Ricky Martin Happy Juggling Fatherhood & Music
By Jordan Levin
Pop singer Ricky Martin has been hopscotching the world since his preteen days as a member of Menudo. These days, he splits his time mostly between his native Puerto Rico and Sydney, Australia, where he has lived part-time since becoming a judge on The Voice Australia in 2013. (He also keeps a place in New York but sold his two South Florida homes in 2012.)
He finds his center in his music and his 6-year-old twin sons Valentino and Matteo — more than ever since splitting with his partner of almost five years, Carlos Gonzalez Abello, early last year.
“My kids are always with me,” Martin, 43, says from Puerto Rico. “They were pretty much born on the road. If we’re in one place for two weeks they ask, ‘OK, Dad, where are we going next?’ They’re amazing — healthy, strong, powerful, witty, really cool. My priority is my kids and the rest comes afterwards. But it has never sabotaged my career. On the contrary, when it’s time to work I have more energy, I’m more focused, I have more passion.”
His new energy shows on A Quien Quiera Escuchar (To Whoever Wants to Listen), released this week. It’s Martin’s first studio album since 2011’sMusica+Alma+Sexo, created as Martin struggled over his decision to come out in 2010.
The combination of family and freedom since then has been liberating for Martin.
“I just wanna be me and open and transparent,” he says. “I just want to be out there without an agenda, to keep doing music, doing concerts — because if there’s one thing I’m addicted to it’s being onstage. But now it’s coming from a place that’s more sane mentally. I’m more in touch with my emotions. I’ve got my feet on the ground. I’m not so obsessed with being liked by everybody. That’s why the CD is called A Quien Quiera Escuchar. If you want to hear it, bring it on. I’m not forcing you to do anything — that’s where I’m at.”
Martin says Quien Quiera was recorded in short bursts, in Miami, San Juan and Sydney. “Usually I lock myself in the studio for seven or eight months,” he says. “This time it was one day here, one day there. Did it work? Good. If not, moving on. For the first time in I don’t know how many years I walked into the studio without the pressure of what am I gong to talk about. There was something cool about the creative chaos.”
A songwriter on many of the album’s tracks is Yotuel Romero, who was one of the three rapper-writers with hot Latin Grammy winning Cuban hip-hop trio Orishas, together with his wife, the Spanish artist Beatriz Luengo. WithQuien Quiera, Romero joins countryman Descemer Bueno, co-writer of Enrique Iglesias’ megahit Bailando, as a Cuban collaborator with a major U.S. Latin star.
“Yotuel is brilliant,” Martin says. “He’s extremely gifted, he’s a hardworking man with amazing ideas … the feelings and songs kept coming. I call it poetry because every time he writes something he turns it into an amazing metaphor.”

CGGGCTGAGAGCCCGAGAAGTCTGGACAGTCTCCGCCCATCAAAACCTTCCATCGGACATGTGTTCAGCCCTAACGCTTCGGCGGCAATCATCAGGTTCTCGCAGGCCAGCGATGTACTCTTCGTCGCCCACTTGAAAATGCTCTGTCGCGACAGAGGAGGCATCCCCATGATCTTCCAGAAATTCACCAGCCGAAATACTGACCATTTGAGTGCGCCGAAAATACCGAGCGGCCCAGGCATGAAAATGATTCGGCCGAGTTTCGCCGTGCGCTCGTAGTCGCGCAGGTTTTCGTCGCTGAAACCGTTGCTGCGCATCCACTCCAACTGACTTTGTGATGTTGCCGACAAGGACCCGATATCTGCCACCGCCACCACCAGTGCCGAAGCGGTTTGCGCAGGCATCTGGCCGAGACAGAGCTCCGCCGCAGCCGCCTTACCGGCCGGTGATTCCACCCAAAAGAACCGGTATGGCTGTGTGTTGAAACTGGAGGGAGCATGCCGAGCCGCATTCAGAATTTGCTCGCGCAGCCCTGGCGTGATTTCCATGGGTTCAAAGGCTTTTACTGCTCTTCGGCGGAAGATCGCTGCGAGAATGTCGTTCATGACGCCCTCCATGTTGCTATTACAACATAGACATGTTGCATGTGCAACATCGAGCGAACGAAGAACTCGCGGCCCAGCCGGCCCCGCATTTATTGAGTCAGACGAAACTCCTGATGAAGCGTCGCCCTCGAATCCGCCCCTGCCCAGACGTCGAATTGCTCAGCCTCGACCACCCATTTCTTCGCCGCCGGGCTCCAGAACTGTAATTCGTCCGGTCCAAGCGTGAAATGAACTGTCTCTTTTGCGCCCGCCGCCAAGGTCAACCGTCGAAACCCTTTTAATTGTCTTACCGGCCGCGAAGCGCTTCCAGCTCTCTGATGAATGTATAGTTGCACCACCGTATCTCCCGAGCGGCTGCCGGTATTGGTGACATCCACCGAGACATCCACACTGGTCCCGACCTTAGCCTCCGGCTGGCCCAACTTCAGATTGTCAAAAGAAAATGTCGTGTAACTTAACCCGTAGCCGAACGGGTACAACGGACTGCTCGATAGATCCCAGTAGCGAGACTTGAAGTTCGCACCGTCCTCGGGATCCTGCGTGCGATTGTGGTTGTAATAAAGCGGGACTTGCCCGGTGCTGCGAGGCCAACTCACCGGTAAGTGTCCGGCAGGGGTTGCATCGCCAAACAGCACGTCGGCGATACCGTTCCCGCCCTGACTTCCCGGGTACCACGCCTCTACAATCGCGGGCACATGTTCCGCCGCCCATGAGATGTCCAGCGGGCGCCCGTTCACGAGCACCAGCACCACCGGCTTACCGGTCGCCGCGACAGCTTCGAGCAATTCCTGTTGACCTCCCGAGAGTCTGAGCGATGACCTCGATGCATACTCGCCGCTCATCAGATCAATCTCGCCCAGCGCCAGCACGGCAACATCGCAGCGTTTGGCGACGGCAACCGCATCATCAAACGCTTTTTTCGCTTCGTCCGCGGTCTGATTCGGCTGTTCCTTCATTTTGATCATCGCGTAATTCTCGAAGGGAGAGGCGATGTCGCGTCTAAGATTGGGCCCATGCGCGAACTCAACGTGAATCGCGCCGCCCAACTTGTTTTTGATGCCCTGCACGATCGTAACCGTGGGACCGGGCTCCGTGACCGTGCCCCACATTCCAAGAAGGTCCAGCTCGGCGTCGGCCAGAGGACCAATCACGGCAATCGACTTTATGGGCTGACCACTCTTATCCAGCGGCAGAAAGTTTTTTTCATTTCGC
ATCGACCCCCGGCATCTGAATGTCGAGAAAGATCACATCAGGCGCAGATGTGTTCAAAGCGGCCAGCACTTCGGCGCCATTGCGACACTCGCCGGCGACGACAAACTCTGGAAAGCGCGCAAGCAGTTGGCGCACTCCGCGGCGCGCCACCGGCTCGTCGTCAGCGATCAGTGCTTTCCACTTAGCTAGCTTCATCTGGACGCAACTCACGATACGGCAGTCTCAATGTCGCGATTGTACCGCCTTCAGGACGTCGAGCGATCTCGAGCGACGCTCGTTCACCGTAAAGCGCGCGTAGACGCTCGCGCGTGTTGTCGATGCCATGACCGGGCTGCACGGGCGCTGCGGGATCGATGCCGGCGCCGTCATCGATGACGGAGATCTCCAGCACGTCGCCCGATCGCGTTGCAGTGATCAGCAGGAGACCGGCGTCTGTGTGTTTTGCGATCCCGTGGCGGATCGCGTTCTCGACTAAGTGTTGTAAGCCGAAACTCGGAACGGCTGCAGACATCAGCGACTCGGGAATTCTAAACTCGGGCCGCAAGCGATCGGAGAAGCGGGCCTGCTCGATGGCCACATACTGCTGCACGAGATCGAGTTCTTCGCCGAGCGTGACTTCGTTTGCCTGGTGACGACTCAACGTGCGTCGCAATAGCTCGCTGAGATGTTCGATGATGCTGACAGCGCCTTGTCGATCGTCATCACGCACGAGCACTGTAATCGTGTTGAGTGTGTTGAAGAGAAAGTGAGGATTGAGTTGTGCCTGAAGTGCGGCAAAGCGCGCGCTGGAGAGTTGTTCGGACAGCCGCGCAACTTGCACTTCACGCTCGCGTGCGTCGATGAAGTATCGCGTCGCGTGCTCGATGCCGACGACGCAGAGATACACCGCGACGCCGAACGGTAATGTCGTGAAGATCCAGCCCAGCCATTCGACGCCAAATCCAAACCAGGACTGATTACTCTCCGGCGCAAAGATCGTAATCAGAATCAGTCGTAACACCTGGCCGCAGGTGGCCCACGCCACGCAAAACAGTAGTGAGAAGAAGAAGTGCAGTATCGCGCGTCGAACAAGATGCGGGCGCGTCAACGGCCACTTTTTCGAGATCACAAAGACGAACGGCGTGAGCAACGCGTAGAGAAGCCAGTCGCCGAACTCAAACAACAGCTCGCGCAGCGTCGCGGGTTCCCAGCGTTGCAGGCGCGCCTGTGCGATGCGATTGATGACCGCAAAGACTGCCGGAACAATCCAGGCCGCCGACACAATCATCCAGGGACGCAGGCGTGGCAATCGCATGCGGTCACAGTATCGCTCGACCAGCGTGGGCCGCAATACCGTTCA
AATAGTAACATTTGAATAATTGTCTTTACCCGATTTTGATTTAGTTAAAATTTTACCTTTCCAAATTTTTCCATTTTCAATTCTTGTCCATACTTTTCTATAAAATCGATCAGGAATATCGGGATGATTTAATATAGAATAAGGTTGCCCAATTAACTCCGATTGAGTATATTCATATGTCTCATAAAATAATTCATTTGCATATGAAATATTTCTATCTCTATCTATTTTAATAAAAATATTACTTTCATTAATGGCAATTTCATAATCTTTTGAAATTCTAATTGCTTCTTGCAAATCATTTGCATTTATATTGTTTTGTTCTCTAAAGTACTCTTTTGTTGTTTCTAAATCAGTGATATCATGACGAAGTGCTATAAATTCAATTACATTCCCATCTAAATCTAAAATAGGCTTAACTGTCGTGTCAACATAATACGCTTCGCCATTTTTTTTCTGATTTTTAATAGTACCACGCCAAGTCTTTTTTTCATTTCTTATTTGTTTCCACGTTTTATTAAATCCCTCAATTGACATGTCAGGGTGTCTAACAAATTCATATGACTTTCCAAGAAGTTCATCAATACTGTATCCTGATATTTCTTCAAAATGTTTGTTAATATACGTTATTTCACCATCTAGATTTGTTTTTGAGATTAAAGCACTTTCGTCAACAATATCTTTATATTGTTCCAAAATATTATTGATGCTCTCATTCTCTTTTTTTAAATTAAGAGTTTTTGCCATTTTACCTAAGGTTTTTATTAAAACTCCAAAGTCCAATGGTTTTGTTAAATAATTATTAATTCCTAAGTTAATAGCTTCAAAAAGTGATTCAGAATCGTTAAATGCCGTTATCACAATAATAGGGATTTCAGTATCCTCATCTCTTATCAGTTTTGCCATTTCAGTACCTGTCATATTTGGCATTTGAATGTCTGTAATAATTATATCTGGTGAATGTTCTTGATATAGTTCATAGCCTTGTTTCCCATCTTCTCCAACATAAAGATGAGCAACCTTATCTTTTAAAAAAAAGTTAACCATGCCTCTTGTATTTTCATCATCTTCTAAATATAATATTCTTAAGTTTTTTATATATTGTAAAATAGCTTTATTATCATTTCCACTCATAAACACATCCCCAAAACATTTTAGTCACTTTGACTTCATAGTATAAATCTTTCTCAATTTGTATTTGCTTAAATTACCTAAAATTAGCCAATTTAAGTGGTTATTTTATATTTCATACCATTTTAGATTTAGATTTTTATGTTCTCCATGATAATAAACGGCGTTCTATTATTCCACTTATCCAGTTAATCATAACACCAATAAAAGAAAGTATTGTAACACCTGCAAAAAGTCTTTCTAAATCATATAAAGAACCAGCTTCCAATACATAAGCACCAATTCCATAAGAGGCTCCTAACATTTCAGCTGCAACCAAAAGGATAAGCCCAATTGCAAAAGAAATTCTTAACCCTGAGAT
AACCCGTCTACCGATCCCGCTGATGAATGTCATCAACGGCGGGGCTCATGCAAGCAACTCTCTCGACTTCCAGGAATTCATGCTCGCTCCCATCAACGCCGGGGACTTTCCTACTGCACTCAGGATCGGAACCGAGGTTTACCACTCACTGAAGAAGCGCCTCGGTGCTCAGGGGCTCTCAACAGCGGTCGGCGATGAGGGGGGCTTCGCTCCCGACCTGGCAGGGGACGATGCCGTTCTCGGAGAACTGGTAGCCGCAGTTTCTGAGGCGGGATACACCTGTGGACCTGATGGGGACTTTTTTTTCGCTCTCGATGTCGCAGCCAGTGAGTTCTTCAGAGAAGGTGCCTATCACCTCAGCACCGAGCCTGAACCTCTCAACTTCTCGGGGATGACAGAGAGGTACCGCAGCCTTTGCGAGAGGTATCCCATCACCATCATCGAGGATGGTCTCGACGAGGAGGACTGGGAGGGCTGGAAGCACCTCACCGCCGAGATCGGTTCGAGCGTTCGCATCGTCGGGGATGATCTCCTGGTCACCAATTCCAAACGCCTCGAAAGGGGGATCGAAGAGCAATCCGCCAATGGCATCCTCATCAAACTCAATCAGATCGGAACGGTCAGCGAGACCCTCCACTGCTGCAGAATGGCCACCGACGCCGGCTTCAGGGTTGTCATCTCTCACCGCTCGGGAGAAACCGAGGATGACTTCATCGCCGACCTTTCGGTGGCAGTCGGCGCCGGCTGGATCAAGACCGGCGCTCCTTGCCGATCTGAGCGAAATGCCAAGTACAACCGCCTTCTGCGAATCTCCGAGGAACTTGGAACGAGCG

Despite the title, Martin says that the first single, Adios, released last fall, was not inspired by the split with Abello. “Before everybody heard the song they said is he talking to his boyfriend? But it’s not about a breakup of a formal steady relationship. It’s more of a flirtatious kind of thing, adios, I love it, goodbye, mmmm, well maybe not.”
But other tracks are more personal. “The entire album is based on things I’ve been through,” Martin says. “Perdoname [Forgive me] talks about I need your forgiveness, I didn’t work hard enough on promises I made you — that’s me being very vulnerable, saying I’m so sorry.”
Isla Bella is heavily flavored with Puerto Rican bomba y plena — and Martin’s feelings about travel and home. “You don’t have to be an islander to understand this song, which talks about how hard it is to leave your country, and the nostalgia that comes with that decision.”
He will start touring in New Zealand in April, with the U.S. leg, including Miami, starting in September. (It will include a stop at Miami’s American Airlines Arena on Oct. 24.) His last concert production had a sort of musical theater concept, tracking Martin’s life. The new show will also be theatrical, Martin says — though they haven’t gotten past the thinking-in-the-shower stage.
“Last night I was in the shower and I said, ‘Yes — I want wigs!’ Not for me necessarily, but for the dancers,” Martin says. “But there’s something about opposites attract that I really want to work on with this tour, going from deepest romanticism to heaviest carnival adventure.”
Once the tour is done, Martin wants to give Valentino and Matteo, who were born via a surrogate, some siblings — although he says rumors that he’s about to have a little girl are premature. “If you believed everything you read online, this would be my seventh daughter,” he says. “Yes, I want daddy’s little girl, but that will hopefully be next year. It would be very irresponsible to make arrangements this year.”
But he can hardly wait. “There’s nothing more beautiful than waking up in the morning to a hug from your child,” Martin says. “I’m just starting. I am looking for more — I want a big family. The balance they give me is extremely powerful.”